How do you build one of the best darn headphones possible? It's certainly not signing up musicians and putting big logos on the side. Instead, start with military grade headsets, the type people use on aircraft carriers or screaming through the night sky on black hawk helicopters. Then, upgrade the electronics with 6 Watt's of full range neodymium speakers supported by custom cast mounting brackets. Finally, fill the rest with noise protecting foam and throw on a pair of super comfy gel pads to create arguably the best headphones anywhere. In addition, with the extreme sound dampening qualities you can listen to your tunes while mowing the lawn, working on projects or just generally blocking out the world in a way that was never possible before.*

Not only will you love your new custom headphones but after you realize that you can run a weed eater or leaf blower without having to tuck ear buds under your hearing protection and blowing your hearing in the process you'll want to build sets for all of your family and friends.

This project will require basic soldering knowledge but is simple enough it can be a great first time soldering project.

While the installation is simple the creation of the mounting bracket is not.  Since it is infinitely easier to create a second  bracket then start from scratch I have created kits with the necessary parts,  If there is any interest in making a version that you don't need to solder together please message me or leave a note in the comments.

*Noise reduction is not rated and will be dependent on your build. I make no claims on levels of noise reduction and what is considered safe.

Step 1: Purchase a military or aviation grade headset

There are lots of headsets out there but I suggest finding a pair of David Clark Headsets from the last 40 years. I know there are other brands that could also work. I have no affiliation with David Clark, but they are easily the de facto brand in this area and all of their headset products I have seen are of the very best quality. The easiest way to find them is to search ebay. You should be able to find a good used pair for about $40-$80. (Click here for ebay search) Although almost any David Clark non active noise canceling headset will work for this project.  The way to confirm this is if the speaker assembly is held in by two small screws.   The best deals to be found are model H10-76 military headsets, which sell for $800 new but since they will not work for civilian airplanes they can be found cheap.  This is what was used for the demonstration of this project.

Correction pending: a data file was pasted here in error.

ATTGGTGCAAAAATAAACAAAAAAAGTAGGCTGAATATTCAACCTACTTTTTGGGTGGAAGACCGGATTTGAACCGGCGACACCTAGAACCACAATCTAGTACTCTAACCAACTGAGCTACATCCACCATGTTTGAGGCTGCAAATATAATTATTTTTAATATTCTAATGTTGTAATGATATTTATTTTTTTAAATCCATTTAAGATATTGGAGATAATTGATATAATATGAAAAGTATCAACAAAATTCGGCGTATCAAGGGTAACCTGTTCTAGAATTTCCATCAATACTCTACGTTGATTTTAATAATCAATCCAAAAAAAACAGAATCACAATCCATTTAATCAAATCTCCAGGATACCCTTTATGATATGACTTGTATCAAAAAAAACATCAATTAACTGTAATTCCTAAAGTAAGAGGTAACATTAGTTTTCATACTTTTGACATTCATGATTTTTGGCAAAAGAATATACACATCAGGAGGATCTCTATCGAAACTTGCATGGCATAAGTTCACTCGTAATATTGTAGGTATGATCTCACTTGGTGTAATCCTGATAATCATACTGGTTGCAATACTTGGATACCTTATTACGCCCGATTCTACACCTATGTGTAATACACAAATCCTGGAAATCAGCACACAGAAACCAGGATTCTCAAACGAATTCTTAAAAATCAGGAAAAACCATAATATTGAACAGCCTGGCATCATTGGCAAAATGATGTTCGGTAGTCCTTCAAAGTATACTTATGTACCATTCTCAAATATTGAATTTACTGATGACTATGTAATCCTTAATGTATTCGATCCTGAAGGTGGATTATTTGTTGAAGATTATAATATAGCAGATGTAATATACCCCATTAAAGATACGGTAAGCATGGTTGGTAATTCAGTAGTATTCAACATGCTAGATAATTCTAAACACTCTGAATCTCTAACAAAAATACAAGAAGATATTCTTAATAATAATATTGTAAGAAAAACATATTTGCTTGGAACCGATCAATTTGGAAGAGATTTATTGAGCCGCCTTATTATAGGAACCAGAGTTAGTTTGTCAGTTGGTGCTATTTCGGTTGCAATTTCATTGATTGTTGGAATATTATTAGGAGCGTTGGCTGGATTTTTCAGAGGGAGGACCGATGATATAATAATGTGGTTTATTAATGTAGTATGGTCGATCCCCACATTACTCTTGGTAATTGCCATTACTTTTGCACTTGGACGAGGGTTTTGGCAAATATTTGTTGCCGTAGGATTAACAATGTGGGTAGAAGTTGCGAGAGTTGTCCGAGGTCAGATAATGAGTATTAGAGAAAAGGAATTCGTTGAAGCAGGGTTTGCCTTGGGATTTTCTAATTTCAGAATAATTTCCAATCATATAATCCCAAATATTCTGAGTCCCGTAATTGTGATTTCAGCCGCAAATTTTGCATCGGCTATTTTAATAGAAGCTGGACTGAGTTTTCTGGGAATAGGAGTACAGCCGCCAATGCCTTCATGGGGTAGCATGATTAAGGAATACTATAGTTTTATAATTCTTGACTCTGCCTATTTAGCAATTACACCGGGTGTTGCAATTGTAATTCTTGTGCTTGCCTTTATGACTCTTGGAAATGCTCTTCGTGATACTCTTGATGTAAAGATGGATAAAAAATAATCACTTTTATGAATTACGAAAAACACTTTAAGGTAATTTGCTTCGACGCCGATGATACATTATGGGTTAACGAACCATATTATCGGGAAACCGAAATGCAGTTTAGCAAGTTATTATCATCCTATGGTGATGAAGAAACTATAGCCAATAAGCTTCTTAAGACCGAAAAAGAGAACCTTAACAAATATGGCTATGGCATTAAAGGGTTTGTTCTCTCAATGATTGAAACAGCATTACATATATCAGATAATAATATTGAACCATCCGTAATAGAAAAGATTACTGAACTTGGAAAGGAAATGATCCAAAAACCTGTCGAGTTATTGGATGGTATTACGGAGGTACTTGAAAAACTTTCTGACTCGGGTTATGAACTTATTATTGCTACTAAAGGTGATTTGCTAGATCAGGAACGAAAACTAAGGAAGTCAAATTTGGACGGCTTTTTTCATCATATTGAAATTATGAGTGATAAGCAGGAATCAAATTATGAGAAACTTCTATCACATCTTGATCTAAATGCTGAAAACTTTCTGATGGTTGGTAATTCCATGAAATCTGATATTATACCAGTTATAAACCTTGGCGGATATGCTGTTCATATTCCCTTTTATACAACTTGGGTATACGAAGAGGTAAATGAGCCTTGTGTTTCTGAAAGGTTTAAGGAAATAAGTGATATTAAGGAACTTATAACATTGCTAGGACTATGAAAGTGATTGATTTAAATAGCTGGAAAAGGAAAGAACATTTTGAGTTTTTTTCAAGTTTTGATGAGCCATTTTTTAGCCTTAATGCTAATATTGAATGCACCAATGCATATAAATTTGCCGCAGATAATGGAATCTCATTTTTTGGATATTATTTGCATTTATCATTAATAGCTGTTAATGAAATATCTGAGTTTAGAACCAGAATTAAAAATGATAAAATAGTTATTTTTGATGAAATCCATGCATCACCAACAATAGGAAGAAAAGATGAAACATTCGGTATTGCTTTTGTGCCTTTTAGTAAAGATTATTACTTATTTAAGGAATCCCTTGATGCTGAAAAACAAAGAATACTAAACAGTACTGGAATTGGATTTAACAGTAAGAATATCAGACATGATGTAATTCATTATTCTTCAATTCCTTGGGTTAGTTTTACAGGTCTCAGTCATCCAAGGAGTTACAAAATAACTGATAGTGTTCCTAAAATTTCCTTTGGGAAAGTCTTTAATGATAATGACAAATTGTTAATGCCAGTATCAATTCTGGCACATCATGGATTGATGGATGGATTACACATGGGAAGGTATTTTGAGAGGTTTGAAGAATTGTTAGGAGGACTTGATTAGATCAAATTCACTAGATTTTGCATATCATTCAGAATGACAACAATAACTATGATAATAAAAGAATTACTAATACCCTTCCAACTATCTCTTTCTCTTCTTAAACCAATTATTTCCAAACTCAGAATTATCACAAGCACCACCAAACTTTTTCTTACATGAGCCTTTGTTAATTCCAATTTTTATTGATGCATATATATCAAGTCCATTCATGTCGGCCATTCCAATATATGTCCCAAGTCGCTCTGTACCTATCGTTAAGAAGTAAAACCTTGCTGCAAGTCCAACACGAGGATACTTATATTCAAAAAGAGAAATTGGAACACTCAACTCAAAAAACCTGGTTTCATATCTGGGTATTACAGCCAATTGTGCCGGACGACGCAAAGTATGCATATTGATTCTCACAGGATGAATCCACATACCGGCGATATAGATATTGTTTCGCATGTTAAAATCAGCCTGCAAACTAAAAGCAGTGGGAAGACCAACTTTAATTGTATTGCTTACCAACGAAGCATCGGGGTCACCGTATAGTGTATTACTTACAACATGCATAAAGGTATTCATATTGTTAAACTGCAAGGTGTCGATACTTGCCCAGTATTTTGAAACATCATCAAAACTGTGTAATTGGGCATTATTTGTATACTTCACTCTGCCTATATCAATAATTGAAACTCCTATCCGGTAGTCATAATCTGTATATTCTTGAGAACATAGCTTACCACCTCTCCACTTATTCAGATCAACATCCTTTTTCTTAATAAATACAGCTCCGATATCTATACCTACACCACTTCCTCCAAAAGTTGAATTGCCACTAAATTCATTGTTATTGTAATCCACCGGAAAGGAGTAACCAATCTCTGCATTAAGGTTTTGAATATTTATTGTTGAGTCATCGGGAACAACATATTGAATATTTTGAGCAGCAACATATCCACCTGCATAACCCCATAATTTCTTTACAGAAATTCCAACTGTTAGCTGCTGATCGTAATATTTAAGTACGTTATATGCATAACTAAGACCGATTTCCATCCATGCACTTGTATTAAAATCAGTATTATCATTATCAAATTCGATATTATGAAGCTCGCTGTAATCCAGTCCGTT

As you can see from the connector, this is going to take a bit of work before we can plug it into any old MP3 player.
nice build log. But why "best headphones". Perhaps with an AKG speaker...
<p>I'm sorry but I am no longer able to source the Neodymium speakers that I used for this project and have sold out of the kits. I would like to make a new version with a different speaker and possibly one that is bluetooth enabled, but don't have an idea of when that might be.</p><p> ~ Mike </p>
I'm a complete novice on this. Will this build work with h10 40s? If so, are you still selling the mounting brackets?
<p>Wouldn't 3W 8 Ohm driver lack the clarity that, say, a 32-60 Ohm 750mW driver would that you'll find typically on a decent set of full sized headphones in the price range?</p>
<p>Great instructable :)</p><p>I advice you to try the Koss KSC75 drivers. </p><p>They are fairly cheap (ebay around 13-16 bucks) but really great audio quality. I did mine with the ksc75: made a spacerring from an old CD to fit them in the original drivermounts.... Also did a mod on the koss drivers called the 'Kramer mod' for even better clearity. (http://www.head-fi.org/t/124243/kramer-mod-ksc75)</p><p>Now sounds awesome and noise isolation is just crazy. Used it to prepare my liveset standing 5ft. in front of a big soundsystem, did the job perfectly :)</p>
In the early '70s I made an adapter that connected my headset to an audio source. I worked on RF-8 photo recon planes and when I needed to test the radio or other sound producing comm/nav/ecm gear, I'd connect my headset to the internal aircraft system using a short oxy hose. <br> <br>It seemed silly not to use them to listen to music when the shop was too noisy (we were in a quonset hut right on the flight line). <br> <br>I'll be really surprised if there aren't thousands of other people who've done this ;-) <br> <br>Cool instructable.
did something very similar to this in Afghanistan '11. we used those exact same headsets.. super comfortable. I retrofitted a Bluetooth headset into them, upgraded speakers w/ amplifier built a push button control panel for answer/mute/power/volume/ffw/rrw etc and it was rechargeable. greatest thing ever. too bad no (reasonably priced) cell service in country, cause the mic worked too! good writeup

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